Oct. 2, 2012 With the melting ice in the Arctic, U.S. Coast Guard crews based in Alaska have taken on a new challenge: carefully deploying scientific equipment through cracks in the ice from an airplane hundreds of feet in the air.
It's all part of a new partnership that has evolved since disappearing Arctic ice has opened vast new frontiers -- for the Coast Guard and for University of Washington scientists.
This year, the lowest ebb of Arctic sea ice covered less area than at any time since scientists began recording it. From 1979 to 2000, the average low point for the year was 7 million square kilometers, or 2.7 million square miles. This year, it's less than half as much -- 3.4 million square kilometers.
"It used to be that the ice just pulled back a bit from the beach each year," said Jamie Morison, an oceanographer at the UW's Applied Physics Laboratory. "Now we're seeing huge areas of open water."
Suddenly faced with a great expansion of the water over which it must monitor ship traffic and perform search-and-rescue operations, the Coast Guard has begun making regular flights over the Arctic, taking off from Kodiak, Alaska. UW researchers, equally eager to explore the newly accessible ocean, are among those who have tagged along on regular Coast Guard flights, known as Arctic Domain Awareness flights, to deploy scientific equipment.
The UW is leading a project known as the Seasonal Ice Zone Reconnaissance Surveys that aims to take repeated ocean, ice and atmospheric measurements in the Beaufort and Chukchi Seas, north and west of Alaska.
Researchers are able to arrange for deployment of equipment to take those measurements via the Coast Guard's scheduled C-130 Hercules aircraft tours. They have flown monthly this summer, with Coast Guard crews deploying 19 probes as far as 80 degrees north latitude, north of most land masses. The final flight will be in mid-October, after which it gets too dark to travel very far and the ice returns.
The researchers are studying the impact of the lack of ice cover. For instance, ocean surface temperature can be 5 or 6 degrees warmer without ice. Because there's no ice to block solar radiation, the layer of warmer water extends deeper and that affects circulation patterns and slows the growth of ice during the winter. Changes in the ocean surface temperatures can also have profound effect on the atmosphere and changes in the temperature, humidity and cloud cover can in turn affect how fast sea ice melts or grows.
"For the first time we're measuring ocean and atmosphere in an integrated way and trying to track the changes," said Axel Schweiger, a climatologist and chair of the Applied Physics Laboratory's Polar Science Center.
UW scientists involved with the International Arctic Buoy Program, designed to monitor sea level pressure, surface air temperature and ice motion, have also taken advantage of the Coast Guard flights. The multiagency program is led by the UW's Polar Science Center and has deployed hundreds of buoys in the Arctic since 1979.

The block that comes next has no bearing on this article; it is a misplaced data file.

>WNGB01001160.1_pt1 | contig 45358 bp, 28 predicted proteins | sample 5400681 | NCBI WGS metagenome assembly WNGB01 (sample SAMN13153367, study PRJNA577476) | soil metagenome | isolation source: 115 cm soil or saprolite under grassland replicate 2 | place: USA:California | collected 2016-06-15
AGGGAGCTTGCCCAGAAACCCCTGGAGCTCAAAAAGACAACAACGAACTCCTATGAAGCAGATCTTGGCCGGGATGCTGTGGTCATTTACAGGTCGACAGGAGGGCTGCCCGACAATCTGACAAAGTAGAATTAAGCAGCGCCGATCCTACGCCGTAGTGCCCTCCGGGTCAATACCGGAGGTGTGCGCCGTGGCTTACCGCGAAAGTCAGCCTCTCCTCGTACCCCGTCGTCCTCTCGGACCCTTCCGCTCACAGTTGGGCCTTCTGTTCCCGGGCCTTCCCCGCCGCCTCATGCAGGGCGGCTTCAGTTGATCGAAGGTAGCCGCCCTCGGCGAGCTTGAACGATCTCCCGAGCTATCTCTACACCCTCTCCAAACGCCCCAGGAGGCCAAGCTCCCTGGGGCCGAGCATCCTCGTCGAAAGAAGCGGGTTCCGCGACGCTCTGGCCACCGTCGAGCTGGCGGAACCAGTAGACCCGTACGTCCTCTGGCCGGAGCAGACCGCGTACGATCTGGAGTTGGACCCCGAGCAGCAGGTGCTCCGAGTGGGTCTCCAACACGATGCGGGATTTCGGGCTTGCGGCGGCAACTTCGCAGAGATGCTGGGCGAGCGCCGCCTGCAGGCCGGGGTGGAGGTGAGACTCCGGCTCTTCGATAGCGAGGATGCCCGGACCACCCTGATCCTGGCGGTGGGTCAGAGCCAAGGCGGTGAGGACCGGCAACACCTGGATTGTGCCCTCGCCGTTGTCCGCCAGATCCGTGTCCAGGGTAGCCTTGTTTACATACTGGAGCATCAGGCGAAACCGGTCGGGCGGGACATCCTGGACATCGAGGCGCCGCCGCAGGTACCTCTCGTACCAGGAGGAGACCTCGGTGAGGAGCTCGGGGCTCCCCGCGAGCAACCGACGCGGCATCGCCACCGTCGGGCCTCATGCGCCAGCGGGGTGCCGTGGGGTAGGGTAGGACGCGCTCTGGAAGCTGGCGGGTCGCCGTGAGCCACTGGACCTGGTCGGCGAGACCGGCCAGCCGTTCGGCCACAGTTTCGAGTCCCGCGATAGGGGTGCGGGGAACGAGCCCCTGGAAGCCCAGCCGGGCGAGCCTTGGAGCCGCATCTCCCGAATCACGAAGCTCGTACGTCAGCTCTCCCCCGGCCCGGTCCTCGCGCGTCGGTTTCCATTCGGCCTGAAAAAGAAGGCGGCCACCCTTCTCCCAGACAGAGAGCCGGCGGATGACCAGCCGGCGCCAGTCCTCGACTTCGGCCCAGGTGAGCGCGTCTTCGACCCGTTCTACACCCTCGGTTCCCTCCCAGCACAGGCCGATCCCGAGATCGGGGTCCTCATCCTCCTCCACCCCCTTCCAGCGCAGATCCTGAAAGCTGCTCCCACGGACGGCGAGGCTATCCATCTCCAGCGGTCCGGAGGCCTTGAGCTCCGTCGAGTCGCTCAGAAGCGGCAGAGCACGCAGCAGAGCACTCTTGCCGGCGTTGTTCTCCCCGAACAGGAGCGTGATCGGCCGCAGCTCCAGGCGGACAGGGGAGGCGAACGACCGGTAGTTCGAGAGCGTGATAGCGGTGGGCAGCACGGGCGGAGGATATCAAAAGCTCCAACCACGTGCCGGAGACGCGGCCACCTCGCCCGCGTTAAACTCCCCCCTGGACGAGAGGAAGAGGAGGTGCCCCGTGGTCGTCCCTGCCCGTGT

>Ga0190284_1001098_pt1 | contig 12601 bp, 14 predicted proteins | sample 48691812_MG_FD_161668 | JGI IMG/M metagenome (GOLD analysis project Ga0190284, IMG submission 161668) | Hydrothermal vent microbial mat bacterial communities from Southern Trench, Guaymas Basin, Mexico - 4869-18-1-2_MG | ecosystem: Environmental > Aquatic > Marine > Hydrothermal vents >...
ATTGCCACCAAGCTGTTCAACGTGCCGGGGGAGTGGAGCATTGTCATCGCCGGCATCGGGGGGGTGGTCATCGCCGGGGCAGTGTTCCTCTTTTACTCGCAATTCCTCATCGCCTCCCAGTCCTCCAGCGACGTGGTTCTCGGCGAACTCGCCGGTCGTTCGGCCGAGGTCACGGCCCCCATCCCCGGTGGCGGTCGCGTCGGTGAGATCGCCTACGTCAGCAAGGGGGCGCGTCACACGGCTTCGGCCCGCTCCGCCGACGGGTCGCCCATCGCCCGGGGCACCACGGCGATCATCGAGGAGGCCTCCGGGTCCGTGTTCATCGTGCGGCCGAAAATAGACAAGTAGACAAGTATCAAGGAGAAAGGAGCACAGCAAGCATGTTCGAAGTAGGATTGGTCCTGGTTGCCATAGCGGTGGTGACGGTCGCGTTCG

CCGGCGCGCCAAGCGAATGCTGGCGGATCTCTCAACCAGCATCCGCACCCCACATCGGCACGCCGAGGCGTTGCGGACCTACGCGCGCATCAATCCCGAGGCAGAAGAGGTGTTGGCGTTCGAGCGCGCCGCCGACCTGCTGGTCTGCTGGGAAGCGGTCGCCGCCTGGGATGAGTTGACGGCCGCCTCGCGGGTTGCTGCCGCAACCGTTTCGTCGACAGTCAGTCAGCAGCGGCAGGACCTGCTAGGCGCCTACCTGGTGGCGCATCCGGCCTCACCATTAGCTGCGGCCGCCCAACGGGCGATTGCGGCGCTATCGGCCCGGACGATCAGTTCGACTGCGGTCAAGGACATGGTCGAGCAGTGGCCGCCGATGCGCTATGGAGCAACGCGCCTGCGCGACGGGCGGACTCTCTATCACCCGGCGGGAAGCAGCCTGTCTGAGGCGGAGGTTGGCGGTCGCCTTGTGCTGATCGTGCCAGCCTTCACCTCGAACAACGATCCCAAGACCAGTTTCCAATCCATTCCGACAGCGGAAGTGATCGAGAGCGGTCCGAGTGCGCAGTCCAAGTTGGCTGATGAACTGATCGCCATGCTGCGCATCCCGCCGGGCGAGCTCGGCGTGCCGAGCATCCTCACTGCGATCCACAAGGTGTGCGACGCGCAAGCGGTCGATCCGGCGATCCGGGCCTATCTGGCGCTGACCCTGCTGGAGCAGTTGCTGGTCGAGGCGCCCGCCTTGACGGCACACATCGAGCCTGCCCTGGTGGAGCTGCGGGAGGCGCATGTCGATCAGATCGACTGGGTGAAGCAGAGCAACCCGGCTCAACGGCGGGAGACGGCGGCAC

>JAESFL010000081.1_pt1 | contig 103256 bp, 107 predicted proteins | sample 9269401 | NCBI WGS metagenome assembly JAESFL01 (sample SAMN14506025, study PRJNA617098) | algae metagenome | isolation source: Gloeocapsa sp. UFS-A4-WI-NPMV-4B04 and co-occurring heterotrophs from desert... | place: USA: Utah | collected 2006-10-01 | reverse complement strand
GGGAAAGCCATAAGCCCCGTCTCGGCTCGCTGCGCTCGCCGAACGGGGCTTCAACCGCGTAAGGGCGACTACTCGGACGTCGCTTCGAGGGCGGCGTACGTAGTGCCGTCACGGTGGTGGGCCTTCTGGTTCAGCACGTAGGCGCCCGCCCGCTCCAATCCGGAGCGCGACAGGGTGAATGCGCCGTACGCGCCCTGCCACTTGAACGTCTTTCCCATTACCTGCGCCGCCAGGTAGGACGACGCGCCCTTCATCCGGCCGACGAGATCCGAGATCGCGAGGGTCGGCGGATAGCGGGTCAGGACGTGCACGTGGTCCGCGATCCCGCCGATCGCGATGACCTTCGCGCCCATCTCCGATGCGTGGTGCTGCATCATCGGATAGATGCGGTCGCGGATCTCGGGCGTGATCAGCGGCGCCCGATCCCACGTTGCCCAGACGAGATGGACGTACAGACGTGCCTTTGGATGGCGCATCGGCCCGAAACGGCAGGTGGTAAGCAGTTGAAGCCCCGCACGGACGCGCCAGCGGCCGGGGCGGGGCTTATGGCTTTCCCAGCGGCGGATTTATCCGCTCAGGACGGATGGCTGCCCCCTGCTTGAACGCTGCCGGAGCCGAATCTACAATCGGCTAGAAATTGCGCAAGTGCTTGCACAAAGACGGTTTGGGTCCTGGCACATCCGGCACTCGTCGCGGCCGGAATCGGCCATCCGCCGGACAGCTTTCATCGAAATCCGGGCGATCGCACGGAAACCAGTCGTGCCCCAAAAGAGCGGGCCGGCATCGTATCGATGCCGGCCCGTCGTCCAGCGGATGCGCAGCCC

The researchers have modified some equipment so it can be tossed out of airplanes rather than deployed by ship. One large buoy used by the International Arctic Buoy Program carries instruments that transmit air temperature and pressure information via satellite and gets rolled out of the back of the airplane flying 300 feet above the surface. At that height, a parachute fills and releases in time to temper the buoy's landing. If the buoy is dropped from higher it might hit too hard, damaging the instruments; too low and the parachute may drag the buoy sideways in the water. The researchers have learned about both issues the hard way.
Coast Guard crews have also been deploying 3-foot-long, tube-shaped instrument packages out the side door of the planes. Once the package hits the water, it drops a torpedo-shaped sensor probe that travels to a depth of 1,000 meters, or 3,280 feet, in about 10 minutes. The probe is connected by a thin copper wire to a radio transmitter that floats on the surface. The probe sends data about water temperature and salinity up the thin wire to the surface transmitter, which relays it by VHF radio back to the airplane circling above.
Without the planes, the researchers would have to hire a ship, usually an icebreaker, to bring the instruments to the targeted location. Or, they could pay for a specialized research aircraft, an expensive proposition, particularly for research that benefits from weekly or monthly expeditions. "You won't get that kind of repeat coverage with a designated research aircraft," Schweiger said.
The Coast Guard appears to get some value from taking the scientists along too. Data from the buoys about air pressure and temperature is fed into the world meteorological network.
"This weather data helps them fly safely," said Ignatius Rigor, a mathematician at the Applied Physics Laboratory who coordinates the International Arctic Buoy Program.
The scientists can also field questions from the crew about ice thickness and the weather in the area, Morison said.
The data they collect is already being used by many institutions as well, including the National Snow and Ice Data Center, which closely monitors Arctic sea ice.
The researchers hope to be able to continue their collaboration with the Coast Guard in years to come.
The Seasonal Ice Zone Reconnaissance Surveys program is funded by the Office of Naval Research and the International Arctic Buoy Program is funded by the 20 research and operational institutions that comprise the program.
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